A Roundtable Discussion with the Collaborators for the Packer x atmos x BOUNTY HUNTER x Reebok Instapump Fury

A collection of pioneers talk co-production, the sneaker industry and sharing cultures.

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Even among the fury of sneaker collaborations hitting retail shelves around the world week-after-week, it’s rare to see an eclectic collection of cultural pioneers come together on a project like the ones featured above. Combined, Packer, atmos and BOUNTY HUNTER have over 150 years of experience in streetwear, each driven by authenticity and passion. So what’s their reason for coming together on a pair of Reebok Instapump Furys: a lack of authenticity and passion in the industry.

We sat down with the founders of each brand — Mike Packer, Hommyo Hidefumi and Hikaru Iwanaga — to learn how this collaboration came about, what they were hoping to achieve, their views of the industry and more. Be sure to pick up a pair of the highly collaborative shoes when it drops April 29 at Packer and atmos locations.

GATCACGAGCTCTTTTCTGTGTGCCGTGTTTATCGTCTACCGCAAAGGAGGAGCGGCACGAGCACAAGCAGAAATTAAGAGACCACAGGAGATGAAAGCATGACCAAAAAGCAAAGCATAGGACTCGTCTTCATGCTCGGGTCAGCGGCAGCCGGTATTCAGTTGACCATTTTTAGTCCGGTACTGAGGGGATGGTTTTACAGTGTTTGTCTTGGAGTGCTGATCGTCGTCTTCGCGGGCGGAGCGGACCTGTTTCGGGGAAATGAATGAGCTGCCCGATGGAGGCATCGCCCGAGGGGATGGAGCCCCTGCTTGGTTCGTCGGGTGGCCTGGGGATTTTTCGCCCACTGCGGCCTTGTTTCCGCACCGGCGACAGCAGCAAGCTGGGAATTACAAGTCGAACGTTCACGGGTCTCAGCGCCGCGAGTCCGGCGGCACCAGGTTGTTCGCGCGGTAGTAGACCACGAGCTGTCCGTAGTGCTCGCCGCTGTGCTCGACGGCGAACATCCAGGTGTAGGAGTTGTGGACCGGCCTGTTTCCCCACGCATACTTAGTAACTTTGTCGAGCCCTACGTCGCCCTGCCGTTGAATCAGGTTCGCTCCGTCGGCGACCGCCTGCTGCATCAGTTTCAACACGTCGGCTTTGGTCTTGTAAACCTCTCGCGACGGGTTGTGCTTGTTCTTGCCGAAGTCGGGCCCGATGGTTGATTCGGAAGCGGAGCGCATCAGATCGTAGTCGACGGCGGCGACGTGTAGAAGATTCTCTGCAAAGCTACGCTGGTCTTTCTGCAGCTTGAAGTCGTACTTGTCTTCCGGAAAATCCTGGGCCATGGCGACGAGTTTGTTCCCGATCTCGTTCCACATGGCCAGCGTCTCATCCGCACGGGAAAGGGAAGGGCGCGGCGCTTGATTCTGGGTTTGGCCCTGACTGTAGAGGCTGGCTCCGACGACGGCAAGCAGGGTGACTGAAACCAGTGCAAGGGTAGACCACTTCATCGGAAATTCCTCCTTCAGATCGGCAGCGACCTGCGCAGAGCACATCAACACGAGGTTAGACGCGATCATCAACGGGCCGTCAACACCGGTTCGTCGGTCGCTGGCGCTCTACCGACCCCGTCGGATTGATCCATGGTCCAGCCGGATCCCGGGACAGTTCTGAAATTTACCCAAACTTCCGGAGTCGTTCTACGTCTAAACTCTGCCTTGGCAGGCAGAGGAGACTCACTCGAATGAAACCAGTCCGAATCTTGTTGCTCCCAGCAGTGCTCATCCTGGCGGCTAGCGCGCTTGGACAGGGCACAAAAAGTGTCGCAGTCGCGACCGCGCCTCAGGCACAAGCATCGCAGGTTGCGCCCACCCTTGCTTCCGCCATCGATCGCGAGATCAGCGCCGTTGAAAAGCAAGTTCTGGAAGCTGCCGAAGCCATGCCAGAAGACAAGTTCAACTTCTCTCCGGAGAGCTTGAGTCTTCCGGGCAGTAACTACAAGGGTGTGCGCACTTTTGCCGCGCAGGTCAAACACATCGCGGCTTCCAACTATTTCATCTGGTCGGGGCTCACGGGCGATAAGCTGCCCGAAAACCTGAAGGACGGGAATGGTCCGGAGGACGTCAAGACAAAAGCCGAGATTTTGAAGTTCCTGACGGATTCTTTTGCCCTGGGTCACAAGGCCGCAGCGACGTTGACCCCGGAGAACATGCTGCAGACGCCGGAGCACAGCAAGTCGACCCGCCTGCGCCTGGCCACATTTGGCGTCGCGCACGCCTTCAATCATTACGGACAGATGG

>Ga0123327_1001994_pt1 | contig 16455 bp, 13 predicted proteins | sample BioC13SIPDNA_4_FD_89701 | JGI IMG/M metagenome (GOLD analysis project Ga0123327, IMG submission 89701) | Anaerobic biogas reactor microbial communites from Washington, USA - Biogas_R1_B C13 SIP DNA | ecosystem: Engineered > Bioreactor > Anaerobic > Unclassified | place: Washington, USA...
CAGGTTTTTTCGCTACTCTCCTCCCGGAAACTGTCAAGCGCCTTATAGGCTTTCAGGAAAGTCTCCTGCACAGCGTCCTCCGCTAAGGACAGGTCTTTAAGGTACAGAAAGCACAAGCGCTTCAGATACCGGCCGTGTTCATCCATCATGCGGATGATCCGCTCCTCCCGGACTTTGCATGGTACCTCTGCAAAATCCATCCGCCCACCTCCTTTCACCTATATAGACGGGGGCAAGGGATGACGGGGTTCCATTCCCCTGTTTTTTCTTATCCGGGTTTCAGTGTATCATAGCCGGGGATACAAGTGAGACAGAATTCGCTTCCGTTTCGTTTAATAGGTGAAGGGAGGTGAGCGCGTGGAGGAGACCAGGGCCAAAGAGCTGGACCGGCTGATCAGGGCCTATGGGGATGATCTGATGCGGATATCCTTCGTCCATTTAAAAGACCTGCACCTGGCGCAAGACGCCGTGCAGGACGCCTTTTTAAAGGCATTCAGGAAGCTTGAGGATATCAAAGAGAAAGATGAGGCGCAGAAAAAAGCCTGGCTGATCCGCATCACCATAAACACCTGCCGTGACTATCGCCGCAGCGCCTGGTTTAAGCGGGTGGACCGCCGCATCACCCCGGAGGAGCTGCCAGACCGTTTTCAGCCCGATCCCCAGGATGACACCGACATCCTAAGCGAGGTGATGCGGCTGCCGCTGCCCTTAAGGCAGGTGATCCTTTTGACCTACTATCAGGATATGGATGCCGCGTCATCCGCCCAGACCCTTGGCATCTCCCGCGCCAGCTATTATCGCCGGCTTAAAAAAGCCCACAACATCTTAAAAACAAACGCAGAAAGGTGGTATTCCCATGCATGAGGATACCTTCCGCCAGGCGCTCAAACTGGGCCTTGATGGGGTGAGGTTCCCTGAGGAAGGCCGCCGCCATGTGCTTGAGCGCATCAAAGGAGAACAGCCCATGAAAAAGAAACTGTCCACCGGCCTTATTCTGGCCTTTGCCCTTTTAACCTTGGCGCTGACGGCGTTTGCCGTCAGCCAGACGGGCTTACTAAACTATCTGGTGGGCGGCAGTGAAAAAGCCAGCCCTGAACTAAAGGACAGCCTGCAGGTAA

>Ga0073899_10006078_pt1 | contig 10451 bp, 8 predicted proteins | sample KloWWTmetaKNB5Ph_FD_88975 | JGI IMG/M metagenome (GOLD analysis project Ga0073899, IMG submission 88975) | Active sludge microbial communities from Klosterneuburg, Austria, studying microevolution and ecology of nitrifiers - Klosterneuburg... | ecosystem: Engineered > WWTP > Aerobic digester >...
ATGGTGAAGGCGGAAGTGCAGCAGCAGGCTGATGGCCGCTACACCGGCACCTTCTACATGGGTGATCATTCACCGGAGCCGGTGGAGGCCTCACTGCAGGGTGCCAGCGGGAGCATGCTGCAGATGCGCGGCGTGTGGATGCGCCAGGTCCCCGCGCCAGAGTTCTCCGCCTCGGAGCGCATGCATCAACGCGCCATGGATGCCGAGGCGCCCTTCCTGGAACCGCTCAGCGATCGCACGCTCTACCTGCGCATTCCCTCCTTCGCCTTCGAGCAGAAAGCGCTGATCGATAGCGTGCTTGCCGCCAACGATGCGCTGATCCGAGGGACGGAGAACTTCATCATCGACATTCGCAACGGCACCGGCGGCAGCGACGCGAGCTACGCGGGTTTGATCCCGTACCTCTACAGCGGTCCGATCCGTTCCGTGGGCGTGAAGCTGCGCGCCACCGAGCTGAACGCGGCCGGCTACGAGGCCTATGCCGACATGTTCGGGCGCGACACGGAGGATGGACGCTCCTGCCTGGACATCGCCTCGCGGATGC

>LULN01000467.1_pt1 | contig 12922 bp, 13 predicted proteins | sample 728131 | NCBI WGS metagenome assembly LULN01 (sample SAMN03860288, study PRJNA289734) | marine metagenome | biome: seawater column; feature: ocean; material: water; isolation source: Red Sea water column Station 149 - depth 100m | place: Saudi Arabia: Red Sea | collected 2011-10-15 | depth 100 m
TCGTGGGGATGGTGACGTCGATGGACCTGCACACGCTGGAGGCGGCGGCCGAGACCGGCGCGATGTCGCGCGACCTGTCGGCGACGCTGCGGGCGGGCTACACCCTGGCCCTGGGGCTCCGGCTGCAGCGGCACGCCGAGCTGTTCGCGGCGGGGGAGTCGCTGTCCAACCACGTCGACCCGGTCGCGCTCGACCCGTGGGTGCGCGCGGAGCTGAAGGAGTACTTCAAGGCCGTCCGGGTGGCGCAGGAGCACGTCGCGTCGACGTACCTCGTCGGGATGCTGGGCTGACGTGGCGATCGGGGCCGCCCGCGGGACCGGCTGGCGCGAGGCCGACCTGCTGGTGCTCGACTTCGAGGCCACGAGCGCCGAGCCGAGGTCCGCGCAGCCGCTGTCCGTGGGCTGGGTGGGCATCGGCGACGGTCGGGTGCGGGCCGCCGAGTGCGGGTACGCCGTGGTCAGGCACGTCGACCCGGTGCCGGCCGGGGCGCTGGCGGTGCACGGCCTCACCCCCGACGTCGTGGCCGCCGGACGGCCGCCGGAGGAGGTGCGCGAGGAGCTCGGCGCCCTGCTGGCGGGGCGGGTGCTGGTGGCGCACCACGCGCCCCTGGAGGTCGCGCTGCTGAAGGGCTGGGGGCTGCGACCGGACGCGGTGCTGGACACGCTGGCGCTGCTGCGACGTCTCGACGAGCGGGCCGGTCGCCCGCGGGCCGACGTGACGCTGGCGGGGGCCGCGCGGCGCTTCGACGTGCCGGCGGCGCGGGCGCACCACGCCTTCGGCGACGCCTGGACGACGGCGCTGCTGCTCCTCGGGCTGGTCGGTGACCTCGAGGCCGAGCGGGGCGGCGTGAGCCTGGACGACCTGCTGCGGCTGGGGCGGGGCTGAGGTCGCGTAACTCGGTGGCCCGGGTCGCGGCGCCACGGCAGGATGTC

How did this collaboration come about?

Mike Packer

I have known Hommyo for years — his name was at first a myth some years back but once we met we have become not only business associates but friends. He and his crew are top notch. We were together last year in Japan during another project and we were talking about iconic OG Japanese brands that would be cool to work with. I mentioned BxH and next thing I know, we are having Tea with Hikaru. The rest is history.

Hommyo Hidefumi

We’ve known Hikaru and Mike for years. Hikaru is a famous Harajuku fashion leader and has made some very interesting toys for more than 15 years. Mike is one of the most famous sneaker coordinators in U.S. and because the sneaker world is small, we know each other. When we talked with Mike, we asked if we are able to put together this unique toy; it is very fantastic. We proposed Hikaru help make the Pump Fury, because the Pump Fury looks like toy.

Hikaru Iwanaga

About two years ago, Mike visited Japan for an atmos party. It was his first time visiting Japan, and one of the atmos staff brought him to my shop in Harajuku. He bought a BOUNTY HUNTER Jacket and talked about collaborating someday. That was our first step.